weekend away - Budapest
Written by William Lower
Budapest is a city of contrasts and intrigues, both seductive and beguiling. She will capture you with her stunning beauty, yet is never shy to show you her scars. She is an intriguing gem.
Approaching the end of the 19th century, Budapest was the fifth largest capital market in Europe. In preparation for the millennium celebrations of 1900, the city saw a construction boom unprecedented in Europe. Palaces, museums, and cultural institutions of all kinds sprang up throughout the inner city, and it quickly became known as the ‘Paris of the East’. Within just a few decades, however, Budapest’s fortunes were reversed. Two world wars (including WWII’s second-longest siege, after Stalingrad), an unsuccessful revolution in 1956, and 40 years of a communist regime took their toll.
Budapest’s aging neoclassical buildings were neglected, but they were not demolished; they were run down but not torn down. It has been said that Hungary is a nation of rebuilders, and to see the restoration and renovation of this architectural masterpiece called Budapest gives credence to that observation. But Budapest also knows that one should never forget. The House of Terror, a museum established in the former headquarters and interrogation centre of both the Nazis and then the Soviets, is a stark reminder of the horrors of the past, as is Statue Park where many of the Soviet statues that used to overrun the city have been amassed. In Budapest, history feels alive.
While it offers old-world ambience it also exudes a new-world vibrancy. Commingling with the classical arts is a plethora of prolific and talented young designers, artists, musicians, and performers whose work can be found in a multitude of small boutiques, galleries, festivals, and theatres. The culinary arts are also reflected everywhere, with century-old buildings containing everything from contemporary restaurants to ‘ruin’ pubs. The net result is a unique and vibrant urban landscape. Come prepared to fall in love.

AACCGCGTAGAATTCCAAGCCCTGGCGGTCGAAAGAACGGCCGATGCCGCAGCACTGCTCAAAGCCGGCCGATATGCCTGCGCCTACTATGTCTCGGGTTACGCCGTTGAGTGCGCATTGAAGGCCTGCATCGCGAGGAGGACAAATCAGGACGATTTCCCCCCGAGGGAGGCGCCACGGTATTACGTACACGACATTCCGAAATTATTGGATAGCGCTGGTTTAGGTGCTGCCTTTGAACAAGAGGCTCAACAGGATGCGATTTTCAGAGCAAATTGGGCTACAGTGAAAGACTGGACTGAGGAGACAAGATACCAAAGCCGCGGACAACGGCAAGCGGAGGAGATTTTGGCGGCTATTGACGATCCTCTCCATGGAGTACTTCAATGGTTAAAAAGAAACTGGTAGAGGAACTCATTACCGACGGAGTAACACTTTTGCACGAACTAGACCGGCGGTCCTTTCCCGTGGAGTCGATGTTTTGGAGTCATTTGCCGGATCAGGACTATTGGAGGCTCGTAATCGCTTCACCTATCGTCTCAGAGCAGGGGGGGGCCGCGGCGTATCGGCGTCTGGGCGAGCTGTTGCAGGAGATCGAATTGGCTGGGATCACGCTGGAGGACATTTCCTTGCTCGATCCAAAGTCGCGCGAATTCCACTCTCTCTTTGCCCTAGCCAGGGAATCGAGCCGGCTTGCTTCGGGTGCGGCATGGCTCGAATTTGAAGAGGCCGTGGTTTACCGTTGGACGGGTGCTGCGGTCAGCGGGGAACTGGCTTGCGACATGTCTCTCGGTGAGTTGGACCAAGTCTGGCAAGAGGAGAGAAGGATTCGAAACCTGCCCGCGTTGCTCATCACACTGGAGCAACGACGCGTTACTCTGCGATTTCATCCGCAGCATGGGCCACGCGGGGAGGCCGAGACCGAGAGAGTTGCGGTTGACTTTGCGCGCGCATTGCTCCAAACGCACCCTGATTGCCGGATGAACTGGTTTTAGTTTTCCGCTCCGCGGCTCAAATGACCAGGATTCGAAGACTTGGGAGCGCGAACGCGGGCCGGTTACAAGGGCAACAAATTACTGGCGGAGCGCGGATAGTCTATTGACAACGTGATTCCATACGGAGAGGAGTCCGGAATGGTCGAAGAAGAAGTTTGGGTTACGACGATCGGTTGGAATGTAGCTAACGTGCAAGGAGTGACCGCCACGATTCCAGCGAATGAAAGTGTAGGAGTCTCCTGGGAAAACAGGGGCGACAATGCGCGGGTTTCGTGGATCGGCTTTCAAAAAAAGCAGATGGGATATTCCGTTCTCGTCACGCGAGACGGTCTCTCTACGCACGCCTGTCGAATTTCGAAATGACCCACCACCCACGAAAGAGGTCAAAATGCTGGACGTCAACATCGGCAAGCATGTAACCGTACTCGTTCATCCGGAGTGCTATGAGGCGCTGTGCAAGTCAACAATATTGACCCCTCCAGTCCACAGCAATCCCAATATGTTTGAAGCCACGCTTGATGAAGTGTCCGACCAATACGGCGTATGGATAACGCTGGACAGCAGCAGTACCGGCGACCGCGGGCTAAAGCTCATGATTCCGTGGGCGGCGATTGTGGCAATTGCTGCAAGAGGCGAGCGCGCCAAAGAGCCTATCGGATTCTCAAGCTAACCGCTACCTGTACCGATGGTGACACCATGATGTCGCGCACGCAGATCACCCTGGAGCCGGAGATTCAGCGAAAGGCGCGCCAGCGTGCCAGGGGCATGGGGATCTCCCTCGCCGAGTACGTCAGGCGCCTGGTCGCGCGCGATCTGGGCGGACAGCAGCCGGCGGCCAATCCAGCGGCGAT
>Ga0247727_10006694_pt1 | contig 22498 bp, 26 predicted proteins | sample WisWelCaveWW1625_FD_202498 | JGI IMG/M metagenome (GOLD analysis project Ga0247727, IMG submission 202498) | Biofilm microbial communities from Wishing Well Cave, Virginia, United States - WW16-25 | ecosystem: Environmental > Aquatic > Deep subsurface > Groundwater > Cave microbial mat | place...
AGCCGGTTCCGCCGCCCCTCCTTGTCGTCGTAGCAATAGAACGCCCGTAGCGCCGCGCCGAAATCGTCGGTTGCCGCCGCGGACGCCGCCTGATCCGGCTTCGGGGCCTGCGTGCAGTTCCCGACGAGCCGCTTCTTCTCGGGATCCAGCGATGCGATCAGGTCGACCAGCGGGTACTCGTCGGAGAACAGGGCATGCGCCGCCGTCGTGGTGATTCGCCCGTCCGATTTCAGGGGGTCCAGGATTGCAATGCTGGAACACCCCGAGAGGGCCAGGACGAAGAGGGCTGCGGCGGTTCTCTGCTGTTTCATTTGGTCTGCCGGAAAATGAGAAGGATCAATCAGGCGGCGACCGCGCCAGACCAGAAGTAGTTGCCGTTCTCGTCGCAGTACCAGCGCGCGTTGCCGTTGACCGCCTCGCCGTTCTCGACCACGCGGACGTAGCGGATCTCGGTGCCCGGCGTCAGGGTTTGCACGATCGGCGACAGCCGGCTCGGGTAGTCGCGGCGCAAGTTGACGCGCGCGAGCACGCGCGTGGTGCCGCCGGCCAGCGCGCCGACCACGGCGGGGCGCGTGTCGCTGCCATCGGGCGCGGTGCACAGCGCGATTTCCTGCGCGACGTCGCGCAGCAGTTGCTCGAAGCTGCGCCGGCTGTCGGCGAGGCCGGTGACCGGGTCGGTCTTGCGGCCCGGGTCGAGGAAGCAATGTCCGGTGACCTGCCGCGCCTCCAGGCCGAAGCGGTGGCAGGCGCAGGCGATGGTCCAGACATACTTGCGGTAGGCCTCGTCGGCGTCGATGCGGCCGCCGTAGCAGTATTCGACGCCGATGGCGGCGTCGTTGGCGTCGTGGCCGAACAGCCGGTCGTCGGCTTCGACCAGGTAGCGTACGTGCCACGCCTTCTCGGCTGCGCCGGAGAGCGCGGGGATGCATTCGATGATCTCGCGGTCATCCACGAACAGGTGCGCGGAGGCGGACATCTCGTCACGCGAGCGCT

The world is a more beautiful place for this city standing where the edge of the Steppes meets the shores of the Danube.
Budapest Opera House. Whether or not you are an opera fan, the Budapest Opera House is not to be missed. Completed in 1884, it is still recognised as an architectural and acoustical masterpiece. It is also an excellent example of Hungarian ingenuity. Under Hapsburg rule, Vienna’s permission was required for approval to build. The only stipulation? The proposed opera house in Budapest could not be larger than the existing opera house in Vienna. With typical Hungarian resourcefulness, the planners agreed, left, and remarked among themselves: “But no-one said it cannot be more beautiful.” Consequently, ‘beautiful’ is a word you will find yourself using often during your Budapest visit.
French name. No French food. Comme Chez Soi is a must-visit restaurant in Budapest. It is small, intimate, and sensational. In true Hungarian fashion (and with a dash of humour), you will find a French-named restaurant serving a hybrid Italian/Hungarian cuisine.
Due to its limited seating, you would be wise to make reservations. Cash only. The restaurant provides both 5-star service and 5-star dining.